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Leaders from three top National Sporting Organisations (NSOs) engaged in a discussion on commercial strategies and challenges facing Olympic sports.

The panel at the recent SportNXT conference in Melbourne was moderated by MI Global Partners CEO, Rob Nelson, the featured insights from Hockey Australia CEO, David Pryles, Basketball Australia CEO, Matt Scriven, and AusCycling CEO, Marne Fechner.

They explored the financial dynamics of Olympic success and the hurdles posed by commercial restrictions, notably the International Olympic Committee's Rule 40.

Rule 40 was a focal point, with Hockey’s Pryles illustrating its impact by comparing it to a sports team unable to showcase sponsors' logos during pivotal matches, such as grand finals.

He said to imagine an AFL team or NRL team playing their entire season, jerseys emblazoned with sponsors' logos, only to enter the grand final (big dance) with all commercial branding stripped away," Pryles said.

This analogy underscores the restrictions Olympic sports face, limiting their ability to leverage sponsorships during critical moments of global visibility.

Despite these constraints, the panellists shared a collective optimism about overcoming commercial challenges. They highlighted ongoing negotiations with the Australian Olympic Committee (AOC) to seek more accommodating arrangements and that collaborative effort aims to amplify the voice and bargaining power of NSOs in discussions on commercial rights and visibility.

The discussion also touched on the recent unification under AusCycling, which Fechner credited with providing a more cohesive commercial strategy. This alignment has already begun to show promise, with notable partnerships with ARA and Great Wall Motors signalling early successes in the face of Rule 40's challenges.

Fechner also advocated for leveraging Australia's cycling enthusiasm more effectively, suggesting a potential shift away from traditional sports commercialisation strategies.

"We're contemplating how to authentically engage with the 8 million Australians who love riding bikes, beyond the competitive aspect," Fechner said. This approach requires a bold reimagining of cycling's commercial and engagement models, aiming to tap into a broader audience base.

Basketball Australia's Matt Scriven shared insights into the complexities of managing commercial outcomes within the federated structure of Australian sports. He emphasised the need for agility and innovation to keep pace with rapid changes in consumer expectations and technology.

Strategic initiatives like the Hockey One League were highlighted as key moves to enhance visibility and commercial outcomes for sports. Pryles detailed how this initiative, alongside a broadcasting deal with the Seven Network, has significantly boosted hockey's profile and commercial viability.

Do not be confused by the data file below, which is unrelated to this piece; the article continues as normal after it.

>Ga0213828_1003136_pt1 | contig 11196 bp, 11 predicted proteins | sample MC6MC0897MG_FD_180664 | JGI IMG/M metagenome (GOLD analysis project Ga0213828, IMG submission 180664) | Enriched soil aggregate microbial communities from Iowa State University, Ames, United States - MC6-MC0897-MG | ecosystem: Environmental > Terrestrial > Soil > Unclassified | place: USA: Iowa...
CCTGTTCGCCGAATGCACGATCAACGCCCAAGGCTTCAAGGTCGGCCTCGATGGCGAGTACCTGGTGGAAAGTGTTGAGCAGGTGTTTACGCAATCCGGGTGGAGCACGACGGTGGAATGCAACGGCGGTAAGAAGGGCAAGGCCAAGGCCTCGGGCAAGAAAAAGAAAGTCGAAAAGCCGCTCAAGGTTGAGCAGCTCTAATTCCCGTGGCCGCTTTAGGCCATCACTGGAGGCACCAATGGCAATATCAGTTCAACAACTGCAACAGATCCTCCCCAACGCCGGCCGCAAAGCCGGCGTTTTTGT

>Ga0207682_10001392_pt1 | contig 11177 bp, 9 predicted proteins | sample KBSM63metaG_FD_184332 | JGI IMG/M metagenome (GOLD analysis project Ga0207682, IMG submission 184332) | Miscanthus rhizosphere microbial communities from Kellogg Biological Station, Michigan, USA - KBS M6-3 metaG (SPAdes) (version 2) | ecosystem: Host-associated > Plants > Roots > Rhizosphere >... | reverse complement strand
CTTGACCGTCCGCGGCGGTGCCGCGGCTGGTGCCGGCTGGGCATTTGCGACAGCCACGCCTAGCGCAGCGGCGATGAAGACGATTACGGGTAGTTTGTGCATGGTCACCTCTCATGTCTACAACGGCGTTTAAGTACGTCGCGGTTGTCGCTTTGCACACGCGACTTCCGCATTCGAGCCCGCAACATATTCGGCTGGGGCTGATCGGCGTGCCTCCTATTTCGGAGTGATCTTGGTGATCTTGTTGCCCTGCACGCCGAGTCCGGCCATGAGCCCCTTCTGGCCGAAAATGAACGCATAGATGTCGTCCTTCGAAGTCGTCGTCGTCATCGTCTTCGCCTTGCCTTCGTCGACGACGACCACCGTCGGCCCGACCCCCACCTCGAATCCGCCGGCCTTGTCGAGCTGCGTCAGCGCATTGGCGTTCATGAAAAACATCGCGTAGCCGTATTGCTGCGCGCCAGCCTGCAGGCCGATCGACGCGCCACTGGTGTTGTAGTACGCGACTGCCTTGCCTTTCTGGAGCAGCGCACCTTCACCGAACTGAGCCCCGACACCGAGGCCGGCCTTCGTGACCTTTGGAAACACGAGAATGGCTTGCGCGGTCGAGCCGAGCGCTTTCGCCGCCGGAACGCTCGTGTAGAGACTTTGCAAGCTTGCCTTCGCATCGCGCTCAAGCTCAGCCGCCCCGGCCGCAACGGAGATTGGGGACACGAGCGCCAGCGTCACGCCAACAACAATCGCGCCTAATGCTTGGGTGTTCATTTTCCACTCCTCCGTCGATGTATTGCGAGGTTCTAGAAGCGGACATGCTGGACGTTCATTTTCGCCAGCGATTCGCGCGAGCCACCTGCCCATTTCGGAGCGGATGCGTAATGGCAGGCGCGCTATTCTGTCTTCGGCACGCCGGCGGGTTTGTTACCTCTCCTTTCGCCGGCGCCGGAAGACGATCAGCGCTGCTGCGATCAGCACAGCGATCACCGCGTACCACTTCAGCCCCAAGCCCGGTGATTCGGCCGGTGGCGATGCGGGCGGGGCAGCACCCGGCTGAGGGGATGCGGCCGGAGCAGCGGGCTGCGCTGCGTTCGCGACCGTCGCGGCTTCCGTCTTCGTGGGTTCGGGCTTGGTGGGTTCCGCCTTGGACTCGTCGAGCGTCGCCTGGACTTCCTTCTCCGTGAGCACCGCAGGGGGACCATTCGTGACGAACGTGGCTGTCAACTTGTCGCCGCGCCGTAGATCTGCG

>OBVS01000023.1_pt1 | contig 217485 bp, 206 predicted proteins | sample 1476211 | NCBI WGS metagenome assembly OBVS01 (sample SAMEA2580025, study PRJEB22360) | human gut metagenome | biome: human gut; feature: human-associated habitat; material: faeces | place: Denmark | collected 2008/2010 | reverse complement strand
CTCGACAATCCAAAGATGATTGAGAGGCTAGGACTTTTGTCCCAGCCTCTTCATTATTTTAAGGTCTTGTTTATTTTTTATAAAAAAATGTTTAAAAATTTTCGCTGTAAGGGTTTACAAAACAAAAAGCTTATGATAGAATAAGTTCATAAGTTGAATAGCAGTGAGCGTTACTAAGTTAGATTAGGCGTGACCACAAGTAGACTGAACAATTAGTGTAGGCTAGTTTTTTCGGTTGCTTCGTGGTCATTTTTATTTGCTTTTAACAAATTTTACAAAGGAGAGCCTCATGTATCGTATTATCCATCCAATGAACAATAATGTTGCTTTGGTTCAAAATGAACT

Infrastructure's role in sports commercial success

The session also broached the critical role of infrastructure in sustaining and expanding a sport's commercial success. Fechner, Pryles, and Scriven concurred on the necessity of significant investment in facilities and technology to elevate the athlete and fan experience, which, in turn, could enhance commercial outcomes. This infrastructure-centric viewpoint aligns with a broader vision for ensuring sports' longevity and relevance in the fast-evolving entertainment landscape.

Pryles detailed Hockey Australia's strategic move to leverage a significant investment from the WA state government, which culminated in a $142 million commitment towards a world-class facility.  Pryles noted that the infrastructure was set to enhance the sport's profile, facilitate the hosting of more local major events, and foster a new era of commercial viability and growth for hockey in Australia.

"With the right facilities, we can host international events, increase our sport's visibility, and thereby attract more sponsors and commercial partners," Pryles said.

Matt Scriven pointed to the infrastructure challenges faced by basketball, particularly the scarcity of court space, which impedes the sport's grassroots growth. He highlighted the dire need for more basketball courts to accommodate the burgeoning interest and participation rates across the country.

He said that in Canberra alone the sport was turning away a thousand kids a year due to the lack of available courts, emphasising the urgent need for government and private sector investment in sports facilities.

Marne Fechner discussed how AusCycling is navigating the complex infrastructure landscape, from urban cycling tracks to mountain biking trails. She stressed the importance of partnerships with local and state governments to secure access to and develop cycling-friendly infrastructure. Fechner highlighted how such infrastructure not only supports the sport's grassroots and elite levels but also plays a crucial role in ensuring cyclists' safety and broadening the appeal of cycling to a wider audience.

"Safe and accessible infrastructure is fundamental for encouraging more people to take up cycling, whether competitively or for recreation," Fechner stated.

The panellists concurred that innovative and strategic investments in sports infrastructure could serve as a catalyst for both sporting excellence and commercial success. They urged NSOs, governments, and the private sector to collaborate more closely on infrastructure projects that would benefit sports and communities alike.

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